farming, Food

Unnatural Foods

This isn’t, really, a food blog. If I seem to dwell overmuch on the subject, it is perhaps because food is very important to life. Food is the fuel our bodies burn to do our daily activities, which we must do, to earn more food. Is it any surprise that food is a pivotal pillar of life? We think about food, we seek out food, we buy cookbooks and covet more – have you ever seen the price of a cookbook? And really, how different are the recipes inside that one from this one, over here? I’m not knocking cookbooks, by the way. I love them and don’t have more only because I lack the space, and besides, with the advent of and Pinterest, I can find new recipes and feast with my eyes at the same time. 

Farm Fare: fresh, fast, and filling.
Farm Fare: fresh, fast, and filling.

Doug Irvin, a fellow traveler in life, and thus a food lover as well, brought an excellent article to my attention this morning. It’s long, it’s rich and full of well-balanced historical comments, I highly recommend that you read the whole thing. But if you don’t feel the time or the inclination, you will find the core of the author’s point below. Rachel Laudan writes an impassioned plea for culinary modernism. 

That food should be fresh and natural has become an article of faith. It comes as something of a shock to realize that this is a latter-day creed. For our ancestors, natural was something quite nasty. Natural often tasted bad.


Fresh meat was rank and tough; fresh milk warm and unmistakably a bodily excretion; fresh fruits (dates and grapes being rare exceptions outside the tropics) were inedibly sour, fresh vegetables bitter. Even today, natural can be a shock when we actually encounter it. When Jacques Pepin offered free-­range chickens to friends, they found “the flesh tough and the flavor too strong,” prompting him to wonder whether they would really like things the way they naturally used to be. Natural was unreliable. Fresh fish began to stink. Fresh milk soured, eggs went rotten.


Everywhere seasons of plenty were followed by seasons of hunger when the days were short. The weather turned cold, or the rain did not fall. Hens stopped laying eggs, cows went dry, fruits and vegetables were not to be found, fish could not be caught in the stormy seas.


Natural was usually indigestible. Grains, which supplied from fifty to ninety percent of the calories in most societies have to be threshed, ground, and cooked to make them edible. Other plants, including the roots and fibers that were the life support of the societies that did not eat grains, are often downright poisonous. Without careful processing green potatoes, stinging taro, and cassava bitter with prussic acid are not just indigestible, but toxic.

Rhubarb and asparagus
In your world, who grows the food?

I have written here on this blog about the silliness of the claims about ‘organic’ foods, and recently have seen a few articles echoing scientific studies that back up my own impressions. Inorganic, folks, is not food. All food is organic… the label you see in the supermarket is marketing, nothing more. The studies are conflicting about whether eating organic is more nutritious, or offers any real benefit at all. As with any information, there is a need to approach the data without bias, and ask yourself who gains from promoting the results. Really, I suspect that eating mindfully, whether you spring the extra bucks for the mental warm fuzzies of buying ‘organic’ or just buy the cheap but good vegetables off the rack, will make a difference. Pay attention to your food and nutritional intake, and most importantly, exercise.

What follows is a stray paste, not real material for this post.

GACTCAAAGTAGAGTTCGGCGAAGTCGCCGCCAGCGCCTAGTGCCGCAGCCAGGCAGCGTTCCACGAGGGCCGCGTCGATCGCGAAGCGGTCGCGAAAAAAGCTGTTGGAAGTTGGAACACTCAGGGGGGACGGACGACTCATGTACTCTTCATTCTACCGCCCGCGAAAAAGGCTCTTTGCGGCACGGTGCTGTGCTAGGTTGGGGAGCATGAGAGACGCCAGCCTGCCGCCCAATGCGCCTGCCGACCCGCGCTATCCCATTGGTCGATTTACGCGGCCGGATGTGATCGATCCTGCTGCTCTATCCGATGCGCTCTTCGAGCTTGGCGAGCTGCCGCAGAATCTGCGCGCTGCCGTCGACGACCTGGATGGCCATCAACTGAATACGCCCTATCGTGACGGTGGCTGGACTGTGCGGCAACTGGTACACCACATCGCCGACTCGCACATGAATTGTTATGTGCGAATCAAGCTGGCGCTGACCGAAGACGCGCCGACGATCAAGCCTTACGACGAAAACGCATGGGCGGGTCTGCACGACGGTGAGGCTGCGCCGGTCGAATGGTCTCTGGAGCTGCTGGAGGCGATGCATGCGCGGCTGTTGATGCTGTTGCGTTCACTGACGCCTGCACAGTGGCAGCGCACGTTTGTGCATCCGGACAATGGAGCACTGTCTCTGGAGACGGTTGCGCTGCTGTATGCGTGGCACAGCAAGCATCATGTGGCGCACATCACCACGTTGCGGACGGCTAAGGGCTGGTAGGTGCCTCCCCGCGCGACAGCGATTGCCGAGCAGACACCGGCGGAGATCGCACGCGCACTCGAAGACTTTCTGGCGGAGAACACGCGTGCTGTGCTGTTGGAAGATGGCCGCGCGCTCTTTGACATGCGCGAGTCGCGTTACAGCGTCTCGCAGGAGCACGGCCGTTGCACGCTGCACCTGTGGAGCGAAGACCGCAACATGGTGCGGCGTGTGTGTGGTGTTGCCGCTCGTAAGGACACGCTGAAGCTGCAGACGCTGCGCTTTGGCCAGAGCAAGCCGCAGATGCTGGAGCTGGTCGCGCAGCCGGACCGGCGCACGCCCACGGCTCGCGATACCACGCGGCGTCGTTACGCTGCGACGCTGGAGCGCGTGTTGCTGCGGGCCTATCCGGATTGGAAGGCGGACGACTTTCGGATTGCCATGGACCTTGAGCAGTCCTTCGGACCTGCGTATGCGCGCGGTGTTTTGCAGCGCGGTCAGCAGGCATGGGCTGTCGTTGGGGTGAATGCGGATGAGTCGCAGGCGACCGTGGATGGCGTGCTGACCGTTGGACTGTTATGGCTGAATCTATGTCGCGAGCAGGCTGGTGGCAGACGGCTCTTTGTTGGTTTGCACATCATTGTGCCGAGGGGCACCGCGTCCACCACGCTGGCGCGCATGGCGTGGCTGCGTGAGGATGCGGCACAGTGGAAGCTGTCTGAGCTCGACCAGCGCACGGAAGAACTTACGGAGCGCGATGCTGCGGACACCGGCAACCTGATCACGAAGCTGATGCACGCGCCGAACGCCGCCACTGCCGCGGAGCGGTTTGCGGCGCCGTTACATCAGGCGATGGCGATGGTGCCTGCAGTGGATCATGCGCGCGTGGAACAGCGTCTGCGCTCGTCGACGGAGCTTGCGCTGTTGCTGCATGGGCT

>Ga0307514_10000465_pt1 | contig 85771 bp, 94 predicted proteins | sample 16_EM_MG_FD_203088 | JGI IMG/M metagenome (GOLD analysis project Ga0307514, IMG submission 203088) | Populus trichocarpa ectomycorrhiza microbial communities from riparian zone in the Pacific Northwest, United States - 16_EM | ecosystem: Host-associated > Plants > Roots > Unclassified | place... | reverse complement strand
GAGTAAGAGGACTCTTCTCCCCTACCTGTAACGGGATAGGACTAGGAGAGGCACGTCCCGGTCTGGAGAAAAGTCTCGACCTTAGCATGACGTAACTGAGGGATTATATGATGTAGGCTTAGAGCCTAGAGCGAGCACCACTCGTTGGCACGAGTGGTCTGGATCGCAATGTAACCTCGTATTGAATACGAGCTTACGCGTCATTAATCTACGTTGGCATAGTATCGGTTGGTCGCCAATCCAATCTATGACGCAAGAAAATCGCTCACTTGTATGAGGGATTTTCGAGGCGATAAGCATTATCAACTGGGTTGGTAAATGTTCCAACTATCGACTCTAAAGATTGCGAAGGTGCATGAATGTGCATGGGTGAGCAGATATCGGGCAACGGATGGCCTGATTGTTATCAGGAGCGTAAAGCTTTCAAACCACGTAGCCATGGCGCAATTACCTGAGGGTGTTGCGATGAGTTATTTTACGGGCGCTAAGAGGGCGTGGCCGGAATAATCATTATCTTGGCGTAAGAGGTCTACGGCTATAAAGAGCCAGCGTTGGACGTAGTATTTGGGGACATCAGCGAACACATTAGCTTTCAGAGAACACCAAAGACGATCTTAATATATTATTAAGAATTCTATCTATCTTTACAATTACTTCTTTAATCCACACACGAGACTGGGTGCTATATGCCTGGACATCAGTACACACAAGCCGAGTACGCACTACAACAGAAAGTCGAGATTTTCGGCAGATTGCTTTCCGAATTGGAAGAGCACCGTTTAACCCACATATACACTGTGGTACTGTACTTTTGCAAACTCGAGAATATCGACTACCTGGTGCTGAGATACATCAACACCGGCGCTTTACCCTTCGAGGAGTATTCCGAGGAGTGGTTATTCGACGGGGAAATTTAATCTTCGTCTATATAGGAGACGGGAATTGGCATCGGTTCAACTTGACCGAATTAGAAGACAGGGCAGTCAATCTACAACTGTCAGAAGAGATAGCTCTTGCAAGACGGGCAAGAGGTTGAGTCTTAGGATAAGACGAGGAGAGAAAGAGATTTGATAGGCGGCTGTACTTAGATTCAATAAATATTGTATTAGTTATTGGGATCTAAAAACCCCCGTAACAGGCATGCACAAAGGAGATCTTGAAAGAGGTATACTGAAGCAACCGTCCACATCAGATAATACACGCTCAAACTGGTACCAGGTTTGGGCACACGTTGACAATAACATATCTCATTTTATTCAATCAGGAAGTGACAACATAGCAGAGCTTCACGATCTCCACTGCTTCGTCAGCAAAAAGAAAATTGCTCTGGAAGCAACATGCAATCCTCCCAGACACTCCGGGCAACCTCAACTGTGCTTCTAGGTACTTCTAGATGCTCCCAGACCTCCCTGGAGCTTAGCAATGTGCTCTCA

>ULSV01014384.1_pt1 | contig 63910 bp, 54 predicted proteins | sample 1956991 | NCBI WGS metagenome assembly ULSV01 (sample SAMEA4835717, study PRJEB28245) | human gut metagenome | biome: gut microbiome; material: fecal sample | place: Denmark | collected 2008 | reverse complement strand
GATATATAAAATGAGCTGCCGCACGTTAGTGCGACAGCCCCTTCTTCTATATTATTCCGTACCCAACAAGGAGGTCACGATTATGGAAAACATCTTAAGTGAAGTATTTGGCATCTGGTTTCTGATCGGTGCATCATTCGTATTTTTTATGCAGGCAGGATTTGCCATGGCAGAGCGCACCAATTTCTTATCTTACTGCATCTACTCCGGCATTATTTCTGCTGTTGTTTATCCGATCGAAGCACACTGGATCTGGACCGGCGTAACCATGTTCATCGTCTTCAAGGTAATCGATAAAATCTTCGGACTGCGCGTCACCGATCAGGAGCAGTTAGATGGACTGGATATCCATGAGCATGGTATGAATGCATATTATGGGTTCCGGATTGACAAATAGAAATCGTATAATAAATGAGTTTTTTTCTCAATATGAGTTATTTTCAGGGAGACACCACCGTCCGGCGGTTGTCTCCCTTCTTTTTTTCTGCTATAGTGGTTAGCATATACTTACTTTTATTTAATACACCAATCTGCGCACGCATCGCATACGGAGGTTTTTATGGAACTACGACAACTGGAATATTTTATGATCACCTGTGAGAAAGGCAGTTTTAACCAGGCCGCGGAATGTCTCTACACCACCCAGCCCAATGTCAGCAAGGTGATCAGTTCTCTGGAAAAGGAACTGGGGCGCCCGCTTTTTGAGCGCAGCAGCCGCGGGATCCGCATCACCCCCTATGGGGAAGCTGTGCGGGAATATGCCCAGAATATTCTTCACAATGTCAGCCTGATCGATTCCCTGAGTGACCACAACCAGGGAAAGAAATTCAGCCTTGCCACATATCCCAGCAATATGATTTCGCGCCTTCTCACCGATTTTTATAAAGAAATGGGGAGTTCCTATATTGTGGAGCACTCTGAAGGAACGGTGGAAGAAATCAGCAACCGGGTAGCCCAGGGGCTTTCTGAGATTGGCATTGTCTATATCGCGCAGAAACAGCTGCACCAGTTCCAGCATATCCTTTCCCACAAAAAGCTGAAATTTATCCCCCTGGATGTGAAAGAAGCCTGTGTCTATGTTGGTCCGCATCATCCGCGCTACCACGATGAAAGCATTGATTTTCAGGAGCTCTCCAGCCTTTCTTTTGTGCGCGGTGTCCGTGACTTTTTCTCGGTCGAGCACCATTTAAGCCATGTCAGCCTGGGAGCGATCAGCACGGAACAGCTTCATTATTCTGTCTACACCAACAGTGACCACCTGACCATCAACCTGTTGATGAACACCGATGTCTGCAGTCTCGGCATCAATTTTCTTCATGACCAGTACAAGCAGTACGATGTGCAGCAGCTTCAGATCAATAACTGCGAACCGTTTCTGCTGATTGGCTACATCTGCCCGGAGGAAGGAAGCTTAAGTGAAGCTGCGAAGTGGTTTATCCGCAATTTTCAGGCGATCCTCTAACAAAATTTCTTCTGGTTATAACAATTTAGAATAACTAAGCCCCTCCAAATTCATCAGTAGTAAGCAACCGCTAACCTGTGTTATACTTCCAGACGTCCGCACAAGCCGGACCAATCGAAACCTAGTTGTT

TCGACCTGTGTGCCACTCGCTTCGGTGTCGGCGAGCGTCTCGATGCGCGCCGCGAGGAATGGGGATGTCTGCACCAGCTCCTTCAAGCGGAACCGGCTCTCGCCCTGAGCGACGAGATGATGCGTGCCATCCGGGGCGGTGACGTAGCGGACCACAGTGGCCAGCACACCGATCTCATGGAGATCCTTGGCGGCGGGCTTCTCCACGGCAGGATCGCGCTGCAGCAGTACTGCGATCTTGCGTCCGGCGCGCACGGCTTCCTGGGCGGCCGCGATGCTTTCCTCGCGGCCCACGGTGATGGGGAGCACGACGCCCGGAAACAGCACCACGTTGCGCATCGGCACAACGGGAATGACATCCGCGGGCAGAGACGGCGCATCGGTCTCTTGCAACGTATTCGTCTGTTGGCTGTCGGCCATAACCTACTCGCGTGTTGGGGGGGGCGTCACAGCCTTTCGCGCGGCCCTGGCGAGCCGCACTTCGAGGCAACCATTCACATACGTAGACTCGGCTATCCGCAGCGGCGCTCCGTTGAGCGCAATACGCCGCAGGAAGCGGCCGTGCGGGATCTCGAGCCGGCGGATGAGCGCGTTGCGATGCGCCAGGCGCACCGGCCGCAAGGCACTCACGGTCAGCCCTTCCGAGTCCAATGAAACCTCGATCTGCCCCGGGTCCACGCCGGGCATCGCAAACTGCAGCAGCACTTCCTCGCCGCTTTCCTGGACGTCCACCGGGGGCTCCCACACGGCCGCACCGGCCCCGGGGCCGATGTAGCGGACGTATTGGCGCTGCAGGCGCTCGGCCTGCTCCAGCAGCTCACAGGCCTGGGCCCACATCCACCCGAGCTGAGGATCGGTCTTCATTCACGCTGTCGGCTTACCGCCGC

Much is made of the American ‘plague of obesity’ and the origins of it. I’ve heard theories that range from the advent of video games to the leptins found in ‘GMO’ foods (and there is another sloppy definition, but I’ll leave it for a different day, different article). Comparisons are drawn between the youth of the 40s, or even 60s, and now. Now, you’re as likely to see a class photo full of doughy-face kids as you are to see the lean cheeks of fit young men and women. But ask yourself this: what is the real difference here? Is it the foods? Food fads have been with us since Og and Nog first disagreed on how well to broil (or not) their haunch of wildebeest. Is is exercise? In an automated world, young labor is no longer needed on the family farm, garden, kitchen… Have you ever considered how many labor-saving devices you have in and around your home? What of those chores, lacking the devices to complete them, would have been assigned to the kids underfoot. Just how young did they start working, back then? I know the nature of work has shifted, as we entered a technological age in the 1970s with the advent of the personal computer. The repercussions of that are still rippling across the world. 

How to lose weight, then, becomes the question. Well, as someone who is attempting to slim and tone for her wedding, I can tell you that I didn’t reach for the nearest fad diet book. I refused to pay lots of money for ‘diet food’ of dubious nutritional value. Instead, I’m paying attention to what I eat (and discovering that due to my recent schedule and habit of missing meals, I was eating, to my shock, not enough) and I am increasing my exercise level exponentially. It’s working, too. I’ve lost five pounds in three weeks, and more important than weight, I am building the muscle back. So the next time you start to reach for the ‘natural’ or ‘organic’ label in the store, stop and think before you pay the premium. Don’t just rush out to try the latest hot diet (or, dear ghod, the horrible ‘cleanses’) some celebrity has endorsed in return for a healthy check. 

Vintage Kitchen
A Kitchen, old-school.
(photo taken at the High Desert Museum in Bend, OR)